Sun bears are cute, cuddly and playful, but they are not doing too well in their Malaysian home.

“Many of them have lost their forest habitat,” says sun bear expert Wong Siew Te. “In the past 50 years, almost all lowland forests, except for a few protected areas, have been affected by logging or cleared for plantations.”

“Now, the greatest threat to bears and wildlife clinging on to the few remaining patches of forest is poaching. Though just a few people are doing the hunting, the impact is devastating.”

Malaysia has good wildlife laws but poor enforcement and persecutions are poor, according to Wong.

“There are rampant sales of wildlife on the Internet; even baby sun bears can be bought,” he laments.

Wong is being interviewed in conjunction with the launch of Discovery Channel’s Frontier Borneo, an action-packed journey featuring the lives of remarkable men and women and unforgettable creatures on the third largest island on the planet.

Wong giving treatment to a sun bear.

Wong Siew Te giving treatment to a sun bear.

They have to deal with home-made bombs in the oceans, explore uncharted jungles, rescue endangered animals and come face to face with deadly creatures.

This unique cast of local and international wildlife rangers, explorers, scientists and conservationists uncover some of the most spectacular landscapes to be found in Borneo.

In tonight’s episode (Astro Ch 551, 10pm), Wong faces almost insurmountable odds as he attempts to provide a new life for bear cub Dodop, which can’t even feed herself.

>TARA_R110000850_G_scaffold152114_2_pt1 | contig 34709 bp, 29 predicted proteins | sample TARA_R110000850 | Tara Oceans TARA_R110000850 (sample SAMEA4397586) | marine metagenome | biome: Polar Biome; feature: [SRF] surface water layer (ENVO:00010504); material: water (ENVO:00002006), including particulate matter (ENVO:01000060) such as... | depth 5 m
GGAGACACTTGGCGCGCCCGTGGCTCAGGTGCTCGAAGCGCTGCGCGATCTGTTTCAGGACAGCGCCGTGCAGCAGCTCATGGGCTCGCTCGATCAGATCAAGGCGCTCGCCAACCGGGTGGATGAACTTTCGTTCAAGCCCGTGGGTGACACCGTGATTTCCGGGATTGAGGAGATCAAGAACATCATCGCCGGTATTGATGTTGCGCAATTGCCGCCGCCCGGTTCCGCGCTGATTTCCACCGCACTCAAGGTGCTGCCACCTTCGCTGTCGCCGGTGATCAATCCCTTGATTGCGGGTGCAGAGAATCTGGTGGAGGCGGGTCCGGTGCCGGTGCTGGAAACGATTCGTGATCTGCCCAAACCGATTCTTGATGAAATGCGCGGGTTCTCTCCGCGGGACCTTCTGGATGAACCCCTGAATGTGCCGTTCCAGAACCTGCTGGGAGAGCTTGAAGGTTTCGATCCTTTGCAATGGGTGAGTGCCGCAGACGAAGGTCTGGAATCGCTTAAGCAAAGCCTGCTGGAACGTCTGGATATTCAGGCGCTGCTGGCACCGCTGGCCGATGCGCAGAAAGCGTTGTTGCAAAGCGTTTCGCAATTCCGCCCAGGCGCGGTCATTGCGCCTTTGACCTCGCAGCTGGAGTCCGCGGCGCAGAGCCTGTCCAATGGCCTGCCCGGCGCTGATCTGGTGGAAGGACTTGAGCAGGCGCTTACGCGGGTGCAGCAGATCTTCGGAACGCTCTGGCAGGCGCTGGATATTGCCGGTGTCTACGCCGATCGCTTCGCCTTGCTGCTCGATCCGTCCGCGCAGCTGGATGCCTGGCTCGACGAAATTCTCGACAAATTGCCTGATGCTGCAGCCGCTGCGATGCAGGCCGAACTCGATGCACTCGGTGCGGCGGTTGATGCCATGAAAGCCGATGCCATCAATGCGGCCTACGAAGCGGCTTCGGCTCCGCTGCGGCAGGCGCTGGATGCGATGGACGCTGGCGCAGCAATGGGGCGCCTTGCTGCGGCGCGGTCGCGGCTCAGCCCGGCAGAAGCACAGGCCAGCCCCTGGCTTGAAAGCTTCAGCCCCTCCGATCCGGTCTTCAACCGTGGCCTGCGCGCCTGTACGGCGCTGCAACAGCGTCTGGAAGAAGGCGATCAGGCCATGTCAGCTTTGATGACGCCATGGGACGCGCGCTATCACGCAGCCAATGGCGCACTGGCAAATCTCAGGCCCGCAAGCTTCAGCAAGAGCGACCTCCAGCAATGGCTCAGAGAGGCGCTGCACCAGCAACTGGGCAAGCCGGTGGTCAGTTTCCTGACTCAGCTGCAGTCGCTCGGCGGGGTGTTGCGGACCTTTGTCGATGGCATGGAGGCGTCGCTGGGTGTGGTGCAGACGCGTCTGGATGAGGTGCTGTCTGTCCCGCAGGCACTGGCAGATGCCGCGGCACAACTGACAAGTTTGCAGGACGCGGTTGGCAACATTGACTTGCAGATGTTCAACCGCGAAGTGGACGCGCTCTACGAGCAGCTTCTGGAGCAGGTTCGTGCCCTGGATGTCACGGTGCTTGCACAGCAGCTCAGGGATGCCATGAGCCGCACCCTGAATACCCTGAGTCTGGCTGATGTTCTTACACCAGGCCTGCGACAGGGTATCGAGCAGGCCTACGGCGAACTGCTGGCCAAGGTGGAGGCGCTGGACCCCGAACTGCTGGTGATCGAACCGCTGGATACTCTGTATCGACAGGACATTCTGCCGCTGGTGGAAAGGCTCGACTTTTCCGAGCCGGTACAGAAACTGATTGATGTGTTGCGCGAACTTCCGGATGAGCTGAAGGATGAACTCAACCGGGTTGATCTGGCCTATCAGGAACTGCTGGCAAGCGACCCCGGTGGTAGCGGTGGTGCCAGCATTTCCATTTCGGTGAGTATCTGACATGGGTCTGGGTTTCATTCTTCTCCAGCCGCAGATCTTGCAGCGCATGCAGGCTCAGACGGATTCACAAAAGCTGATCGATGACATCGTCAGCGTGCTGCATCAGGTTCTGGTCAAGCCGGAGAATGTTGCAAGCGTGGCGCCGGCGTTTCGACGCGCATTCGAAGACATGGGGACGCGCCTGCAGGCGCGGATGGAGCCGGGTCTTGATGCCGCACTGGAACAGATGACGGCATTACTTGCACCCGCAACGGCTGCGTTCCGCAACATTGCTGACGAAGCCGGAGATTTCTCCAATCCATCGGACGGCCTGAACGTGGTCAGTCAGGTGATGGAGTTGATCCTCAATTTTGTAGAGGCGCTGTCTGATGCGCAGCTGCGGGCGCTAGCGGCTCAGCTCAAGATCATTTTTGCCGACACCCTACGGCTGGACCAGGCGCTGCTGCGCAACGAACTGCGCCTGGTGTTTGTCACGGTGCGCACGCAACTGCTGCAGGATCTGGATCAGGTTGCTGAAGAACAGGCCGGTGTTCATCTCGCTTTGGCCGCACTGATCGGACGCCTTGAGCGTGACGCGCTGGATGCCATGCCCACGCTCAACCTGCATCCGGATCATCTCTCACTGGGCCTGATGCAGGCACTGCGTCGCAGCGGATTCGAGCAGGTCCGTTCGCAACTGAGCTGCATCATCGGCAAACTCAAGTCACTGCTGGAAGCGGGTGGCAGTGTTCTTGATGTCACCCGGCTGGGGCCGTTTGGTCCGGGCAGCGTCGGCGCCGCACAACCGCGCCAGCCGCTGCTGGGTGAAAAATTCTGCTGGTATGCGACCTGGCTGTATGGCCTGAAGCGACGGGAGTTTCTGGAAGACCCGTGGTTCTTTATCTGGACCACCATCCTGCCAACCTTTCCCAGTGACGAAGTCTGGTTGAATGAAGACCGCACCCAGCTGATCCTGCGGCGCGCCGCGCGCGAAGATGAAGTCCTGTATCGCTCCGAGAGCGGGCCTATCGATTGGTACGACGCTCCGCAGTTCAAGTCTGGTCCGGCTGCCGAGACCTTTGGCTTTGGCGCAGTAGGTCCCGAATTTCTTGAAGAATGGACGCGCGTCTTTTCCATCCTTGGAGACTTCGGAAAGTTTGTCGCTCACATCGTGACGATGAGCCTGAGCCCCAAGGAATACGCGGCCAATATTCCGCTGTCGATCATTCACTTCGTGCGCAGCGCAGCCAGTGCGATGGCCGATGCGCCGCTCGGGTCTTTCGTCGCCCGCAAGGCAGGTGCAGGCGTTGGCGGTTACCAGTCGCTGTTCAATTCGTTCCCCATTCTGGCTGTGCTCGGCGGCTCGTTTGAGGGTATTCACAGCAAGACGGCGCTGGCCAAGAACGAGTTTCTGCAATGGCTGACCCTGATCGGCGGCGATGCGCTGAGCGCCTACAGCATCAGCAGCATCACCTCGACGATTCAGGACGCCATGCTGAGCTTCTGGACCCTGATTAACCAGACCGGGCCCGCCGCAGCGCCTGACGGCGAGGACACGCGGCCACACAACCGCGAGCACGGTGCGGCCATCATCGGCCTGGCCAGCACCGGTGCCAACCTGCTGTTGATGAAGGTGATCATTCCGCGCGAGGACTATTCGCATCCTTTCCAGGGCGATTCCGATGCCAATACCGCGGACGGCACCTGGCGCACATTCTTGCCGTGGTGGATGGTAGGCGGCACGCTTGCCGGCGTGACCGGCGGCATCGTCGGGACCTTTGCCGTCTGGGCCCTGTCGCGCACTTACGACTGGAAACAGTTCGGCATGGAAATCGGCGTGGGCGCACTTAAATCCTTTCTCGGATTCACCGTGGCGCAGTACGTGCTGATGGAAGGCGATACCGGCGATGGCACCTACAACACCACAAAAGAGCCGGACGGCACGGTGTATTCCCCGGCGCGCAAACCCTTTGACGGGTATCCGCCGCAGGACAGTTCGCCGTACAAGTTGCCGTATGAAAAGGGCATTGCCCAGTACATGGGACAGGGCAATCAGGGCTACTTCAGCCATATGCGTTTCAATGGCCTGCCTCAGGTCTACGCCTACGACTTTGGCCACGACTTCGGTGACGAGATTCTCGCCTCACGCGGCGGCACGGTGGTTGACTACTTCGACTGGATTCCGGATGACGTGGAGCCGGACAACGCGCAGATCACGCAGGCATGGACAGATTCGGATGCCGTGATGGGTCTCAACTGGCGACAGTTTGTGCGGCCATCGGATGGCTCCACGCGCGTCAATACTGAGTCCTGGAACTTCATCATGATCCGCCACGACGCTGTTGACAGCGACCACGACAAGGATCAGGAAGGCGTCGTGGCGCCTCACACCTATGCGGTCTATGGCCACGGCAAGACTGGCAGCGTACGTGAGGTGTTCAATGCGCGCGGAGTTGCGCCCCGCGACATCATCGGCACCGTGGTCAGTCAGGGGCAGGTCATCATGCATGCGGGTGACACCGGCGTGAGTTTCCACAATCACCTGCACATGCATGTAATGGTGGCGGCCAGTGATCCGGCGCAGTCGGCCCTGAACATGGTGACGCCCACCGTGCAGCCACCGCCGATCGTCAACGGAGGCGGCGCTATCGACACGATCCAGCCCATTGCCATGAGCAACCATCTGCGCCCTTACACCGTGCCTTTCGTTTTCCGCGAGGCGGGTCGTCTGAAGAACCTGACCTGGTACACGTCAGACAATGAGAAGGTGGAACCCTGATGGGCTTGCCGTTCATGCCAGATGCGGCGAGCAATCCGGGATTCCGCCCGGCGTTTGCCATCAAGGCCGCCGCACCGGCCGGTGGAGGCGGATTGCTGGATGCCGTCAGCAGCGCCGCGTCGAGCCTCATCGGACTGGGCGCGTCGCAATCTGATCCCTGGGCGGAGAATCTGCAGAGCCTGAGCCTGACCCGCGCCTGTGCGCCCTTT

Wong founded the Bornean Sun Bear Conservation Centre in 2008 after witnessing many captive bears – cubs and adults – kept in small cages, unhygienic and often disgusting conditions in zoos, farms, private menageries, and private homes.

With his veterinary and wildlife biology education, Wong could see almost all the bears were suffering from serious stereotypic behaviours: relentless pacing and circling, obsessive licking and other disturbing behaviours.

Also in tonight’s episode, a crocodile hunter has to track down the reptile suspected of causing a local fisherman to go missing.

A crocodile is suspected in the case of a missing fisherman in Sarawak.

A crocodile is suspected in the case of a missing fisherman in Sarawak.

Leo Biddle, CEO of Orang utan Project at the Matang Wildlife Centre in Sarawak.

Leo Biddle, CEO of Orang utan Project at the Matang Wildlife Centre in Sarawak.

In next Tuesday’s episode, we see Leo Biddle, CEO and founder of Orang Utan Project Sdn Bhd at the Matang Wildlife Centre in Sarawak, preparing for the planned release of five orang utans into the wild. But the wilderness holds dangers for animals which have grown dependent on human care.

Biddle came from England to work in Borneo because he wanted to make the world a more bearable place for wildlife and the ecosystem.

“For me, it was also about social justice, to eliminate the suffering of both animals and humans.”

But he worries about the future of not only the orang utan, but other animals, as their forest home is converted to plantations.

Also in this episode is ranger Christopher Kri, who is on a mission to save a coral reef which has been devastated by deep sea fishing trawlers.

For the March 28 episode, we can watch turtle scientist Nick Pilcher teaching new recruits to capture these animals barehanded, but one of the newbies forgets a key safety rule.

Frontier Borneo will run till May 2 and there are many other highlights. For instance, on April 11, shark expert David McGuire will try an unprecedented experiment – move a group of sharks to a new home.

On April 18, we see the team from the Sarawak Dolphin project braving huge waves to uncover the secrets of elusive Irrawaddy dolphins. And activist Alex Yee goes undercover to try and expose the dark secrets around the trade of turtle eggs.